King Sihamoni and his parents, King Father Norodom Sihanouk and Queen Mother Norodom Monineath, specifically requested that the ceremonies not be lavish because they did not wish the impoverished country to spend too much money on the event. On 29 October 2014, there were celebrations to mark the 10th anniversary of his coronation.[20][21]

Privy advisory council[edit]

On 12 December 2008, Sihamoni selected twenty-six members of the Cambodian royal family to his advisory court, among them his half-brother and former Prime Minister Prince Norodom Ranariddh as chief advisor and president of the council. Other choices included Prince Sisowath Sirirath, Princess Norodom Marie (estranged wife of Prince Ranariddh) and Prince Sisowath Thomico.[22][23] The King's half-sister and Cambodia's former Ambassador to Malaysia, Princess Norodom Arunrasmy[24] and uncle, Prince Norodom Sirivudh are also duly appointed members.[25]

Monarchical style[edit]

King Norodom Sihamoni meeting with South Korean president Lee Myung-bak at the Royal Palace in 2009.
The King is pictured visiting a school in Sihanoukville in 2007.

The reign of Sihamoni has been characterized as having a focus on the wellbeing of the Khmer people and culture. The King has been described by some as a humble monarch whom regularly connects with his people[26][27] as well as an individual engaging in numerous significant and noteworthy philanthropic efforts throughout his reign. For example, in 2010, in the aftermath of the tragic stampede at Koh Pich in the capital that saw hundreds killed and injured, he reached out to the victims and their families, donating money to every household who had lost a family member in the incident, as well as financially supporting those who were injured.[28] [29] [30] Another example was in 2016, where he donated the $6.5 million proceeds that was gained from the selling of the royal residence in Koh Kong to the Kantha Bopha Children's Hospital founded by Beat Richner, which was the largest donation ever made in the hospital's history.[31] Furthermore in 2018, upon learning about the situation of people affected by flooding in the provinces, he contributed essential goods to over 500 Cambodian families.[32] At times, he has even assisted his fellow citizens first-hand during adverse events, such as venturing out into flooded areas and handing out goods to victims directly.[33] Additionally, Sihamoni has authorized royal grants for ponds, roads,[34] schools,[35] orphanages,[36] struggling communities,[37] religious institutions,[38] people affected by a disability,[39] rehabilitation centres,[40] and sponsoring student's trips[41] among others.

The King rarely gets involved in the Cambodian political space, in conformance with his position as constitutional monarch and is considered 'above politics'.[42][43] At times when there are politically contentious periods, he has attempted to play a mediating role between parties, including calling for national unity and reconciliation.[44][45][46] Some Cambodian opposition figures, however, have called for him to be more directly involved in the political issues of the country, like his predecessor, King-father Norodom Sihanouk was, though Sihamoni since the outset of his reign has pledged and adhered to a consistently apolitical stance.[47][48] In February 2018, Cambodia's National Assembly passed new Lèse-majesté legislation making it an offence to insult the king.[49]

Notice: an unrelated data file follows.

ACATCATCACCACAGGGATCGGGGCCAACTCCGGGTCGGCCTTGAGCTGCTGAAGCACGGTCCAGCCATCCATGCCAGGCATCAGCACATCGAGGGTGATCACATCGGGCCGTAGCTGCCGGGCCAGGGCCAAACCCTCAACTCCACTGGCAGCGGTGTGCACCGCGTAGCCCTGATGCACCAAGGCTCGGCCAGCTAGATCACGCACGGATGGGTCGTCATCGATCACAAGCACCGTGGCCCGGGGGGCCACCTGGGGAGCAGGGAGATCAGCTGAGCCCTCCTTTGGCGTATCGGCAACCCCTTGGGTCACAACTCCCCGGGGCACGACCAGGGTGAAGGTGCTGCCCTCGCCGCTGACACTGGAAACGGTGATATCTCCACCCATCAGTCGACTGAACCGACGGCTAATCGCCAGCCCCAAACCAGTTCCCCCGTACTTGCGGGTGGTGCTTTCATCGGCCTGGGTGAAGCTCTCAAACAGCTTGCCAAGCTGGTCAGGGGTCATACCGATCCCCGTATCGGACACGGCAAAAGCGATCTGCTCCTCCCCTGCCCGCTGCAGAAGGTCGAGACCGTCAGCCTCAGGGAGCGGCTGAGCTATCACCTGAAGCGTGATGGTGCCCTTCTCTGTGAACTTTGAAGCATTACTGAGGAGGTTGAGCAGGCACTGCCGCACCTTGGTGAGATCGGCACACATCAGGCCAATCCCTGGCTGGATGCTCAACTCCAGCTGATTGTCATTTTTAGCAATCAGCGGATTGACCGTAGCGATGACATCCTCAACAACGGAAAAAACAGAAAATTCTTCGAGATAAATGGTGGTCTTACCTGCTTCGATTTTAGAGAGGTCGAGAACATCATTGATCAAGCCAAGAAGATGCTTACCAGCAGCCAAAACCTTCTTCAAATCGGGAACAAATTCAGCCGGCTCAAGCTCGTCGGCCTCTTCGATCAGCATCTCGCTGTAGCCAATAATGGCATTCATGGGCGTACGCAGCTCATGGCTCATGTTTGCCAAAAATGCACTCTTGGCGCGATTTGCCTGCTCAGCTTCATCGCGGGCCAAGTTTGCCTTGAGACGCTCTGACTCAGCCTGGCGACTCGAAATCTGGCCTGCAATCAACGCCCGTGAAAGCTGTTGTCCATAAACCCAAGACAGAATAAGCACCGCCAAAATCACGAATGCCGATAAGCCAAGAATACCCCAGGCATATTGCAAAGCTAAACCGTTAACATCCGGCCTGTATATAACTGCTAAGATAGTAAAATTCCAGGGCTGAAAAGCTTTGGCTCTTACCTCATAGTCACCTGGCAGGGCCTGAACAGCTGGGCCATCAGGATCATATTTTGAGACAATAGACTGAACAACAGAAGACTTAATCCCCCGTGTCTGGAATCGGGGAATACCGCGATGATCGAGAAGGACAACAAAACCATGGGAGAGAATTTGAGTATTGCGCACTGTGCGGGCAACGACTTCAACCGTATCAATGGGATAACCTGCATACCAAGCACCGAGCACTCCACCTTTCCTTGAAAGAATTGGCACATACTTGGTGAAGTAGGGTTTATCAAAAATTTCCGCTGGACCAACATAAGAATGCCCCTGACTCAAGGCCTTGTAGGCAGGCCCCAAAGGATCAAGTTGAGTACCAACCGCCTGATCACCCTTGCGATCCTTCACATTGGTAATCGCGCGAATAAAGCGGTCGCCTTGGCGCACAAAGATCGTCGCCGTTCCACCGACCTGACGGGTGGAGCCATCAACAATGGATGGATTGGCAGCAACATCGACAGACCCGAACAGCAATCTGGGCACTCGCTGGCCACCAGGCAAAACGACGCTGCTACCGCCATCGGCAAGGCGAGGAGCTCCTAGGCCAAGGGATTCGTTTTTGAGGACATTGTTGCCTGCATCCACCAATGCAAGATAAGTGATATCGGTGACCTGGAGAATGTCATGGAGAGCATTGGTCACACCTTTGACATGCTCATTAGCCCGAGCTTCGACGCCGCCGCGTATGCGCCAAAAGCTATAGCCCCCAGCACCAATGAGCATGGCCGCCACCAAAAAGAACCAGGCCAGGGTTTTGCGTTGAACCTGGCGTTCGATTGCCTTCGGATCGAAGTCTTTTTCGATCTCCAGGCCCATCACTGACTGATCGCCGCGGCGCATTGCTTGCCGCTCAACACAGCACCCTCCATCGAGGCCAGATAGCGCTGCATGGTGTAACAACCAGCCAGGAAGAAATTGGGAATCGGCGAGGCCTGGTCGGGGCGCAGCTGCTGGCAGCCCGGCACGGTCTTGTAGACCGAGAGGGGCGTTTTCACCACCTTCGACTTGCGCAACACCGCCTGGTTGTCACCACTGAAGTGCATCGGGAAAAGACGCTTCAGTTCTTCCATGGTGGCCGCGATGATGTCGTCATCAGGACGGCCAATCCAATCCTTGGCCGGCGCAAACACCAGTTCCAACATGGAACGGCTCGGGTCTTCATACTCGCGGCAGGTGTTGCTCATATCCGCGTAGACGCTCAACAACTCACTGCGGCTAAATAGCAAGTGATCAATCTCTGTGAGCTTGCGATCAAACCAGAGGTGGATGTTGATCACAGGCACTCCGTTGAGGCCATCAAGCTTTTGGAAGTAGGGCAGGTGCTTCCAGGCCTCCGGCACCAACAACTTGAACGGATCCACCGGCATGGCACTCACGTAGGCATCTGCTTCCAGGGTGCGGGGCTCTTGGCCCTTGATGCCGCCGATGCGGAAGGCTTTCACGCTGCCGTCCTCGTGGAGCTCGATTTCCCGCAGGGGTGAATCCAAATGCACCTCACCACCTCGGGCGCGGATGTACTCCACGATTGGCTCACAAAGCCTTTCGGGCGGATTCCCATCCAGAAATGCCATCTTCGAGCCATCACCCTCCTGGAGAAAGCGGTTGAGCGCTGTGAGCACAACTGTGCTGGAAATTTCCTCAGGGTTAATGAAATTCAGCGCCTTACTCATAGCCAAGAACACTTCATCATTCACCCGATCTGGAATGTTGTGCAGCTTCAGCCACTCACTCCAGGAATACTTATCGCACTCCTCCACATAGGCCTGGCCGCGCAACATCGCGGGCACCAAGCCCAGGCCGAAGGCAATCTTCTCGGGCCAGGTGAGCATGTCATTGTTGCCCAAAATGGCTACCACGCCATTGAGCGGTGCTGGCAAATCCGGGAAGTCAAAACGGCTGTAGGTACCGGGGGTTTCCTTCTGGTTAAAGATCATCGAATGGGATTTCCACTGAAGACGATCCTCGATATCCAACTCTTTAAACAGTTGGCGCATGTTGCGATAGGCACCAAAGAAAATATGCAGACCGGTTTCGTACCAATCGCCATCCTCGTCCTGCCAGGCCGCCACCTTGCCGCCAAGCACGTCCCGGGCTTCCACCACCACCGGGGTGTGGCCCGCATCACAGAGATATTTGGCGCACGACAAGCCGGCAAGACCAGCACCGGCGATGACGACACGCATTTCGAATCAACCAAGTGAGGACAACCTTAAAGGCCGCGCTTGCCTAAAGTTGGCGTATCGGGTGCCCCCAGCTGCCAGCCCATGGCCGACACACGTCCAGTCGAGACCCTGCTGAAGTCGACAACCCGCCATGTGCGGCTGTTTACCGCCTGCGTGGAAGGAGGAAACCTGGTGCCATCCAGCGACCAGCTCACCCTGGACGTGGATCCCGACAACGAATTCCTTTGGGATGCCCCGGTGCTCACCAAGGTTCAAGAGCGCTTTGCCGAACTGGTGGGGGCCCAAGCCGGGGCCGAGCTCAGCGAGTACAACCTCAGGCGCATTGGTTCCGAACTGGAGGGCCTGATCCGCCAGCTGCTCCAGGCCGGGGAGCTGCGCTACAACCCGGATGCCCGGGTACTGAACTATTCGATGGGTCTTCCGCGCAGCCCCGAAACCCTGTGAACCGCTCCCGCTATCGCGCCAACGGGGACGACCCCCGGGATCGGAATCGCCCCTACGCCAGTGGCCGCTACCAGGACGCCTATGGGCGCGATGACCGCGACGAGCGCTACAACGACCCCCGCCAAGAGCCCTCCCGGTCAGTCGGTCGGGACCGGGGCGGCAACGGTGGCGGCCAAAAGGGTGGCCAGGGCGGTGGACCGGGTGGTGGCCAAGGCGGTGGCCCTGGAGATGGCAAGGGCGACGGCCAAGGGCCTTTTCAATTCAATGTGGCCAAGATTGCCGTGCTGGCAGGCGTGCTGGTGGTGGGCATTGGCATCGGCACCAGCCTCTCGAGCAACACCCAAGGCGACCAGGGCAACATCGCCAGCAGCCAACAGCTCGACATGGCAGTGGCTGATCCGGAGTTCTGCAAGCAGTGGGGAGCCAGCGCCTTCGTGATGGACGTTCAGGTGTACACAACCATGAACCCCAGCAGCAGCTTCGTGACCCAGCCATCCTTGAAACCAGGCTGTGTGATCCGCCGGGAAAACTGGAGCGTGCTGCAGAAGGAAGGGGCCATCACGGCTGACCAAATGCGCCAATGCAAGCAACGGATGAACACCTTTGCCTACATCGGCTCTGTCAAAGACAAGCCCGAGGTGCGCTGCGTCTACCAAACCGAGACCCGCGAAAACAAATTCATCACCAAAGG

Sihamoni also remains an ardent advocate for Cambodian arts and culture.[50] For instance, in 2011, he attended the completion ceremony pertaining to restoration works at the Baphuon historical temple in Angkor[51] and has been praised for his "essential role in the international community in favour of historical and archeological research", with specificity to Cambodia.[52] In 2017, he presided over the opening of acclaimed Cambodian-based film,[53] First They Killed My Father, directed by Oscar-Winning actress Angelina Jolie, documenting the experiences of Loung Ung, a survivor of the Khmer Rouge.[54] In late 2021, he championed Cambodia's bid for the proposed inclusion of Koh Ker, an ancient Khmer archaeological site, alongside Bokator, one of the kingdom’s oldest martial arts on the UNESCO Intangible cultural heritage and World Heritage Site lists. [55] [56]

Amidst the global COVID-19 pandemic, King Sihamoni, alongside Queen Mother Norodom Monineath has donated well over $1 million to the Royal Government of Cambodia's efforts to address the situation in Cambodia, inspiring a concerted public campaign across the country.[57][58] Moreover, the King has made contributions in the provision of essential supplies, including donations of food, water and face masks to Cambodians severely impacted by COVID-19.[59]

Overseas visits[edit]

King Norodom Sihamoni met with Japanese prime minister Shinzo Abe during the enthronement of Emperor Naruhito, Tokyo, 22 October 2019.

In the international arena, his first official foreign trip as King was to China in 2004, where he met with President Hu Jintao, indicative of a strong friendship long established from the days of his father between China and the Cambodian royal family.[60][61] In 2015, he attended the United Nations COP21 summit, and gave an impassioned speech highlighting the impact of the climate crisis on Cambodia and urging international efforts on this front to be expedited.[62][63] He represented Cambodia in the 2019 UNESCO’s Conference on Dialogue of Asian Civilizations (CDAC) in Beijing aimed at fostering regional cooperation.[64] Other notable trips include to Japan, where he was the first Cambodian sovereign since the monarchical restoration of the 1990s to visit,[65] his "second homeland" of the Czech Republic where he spent his childhood,[66] and France, Cambodia's former colonial power.[67]

Public image[edit]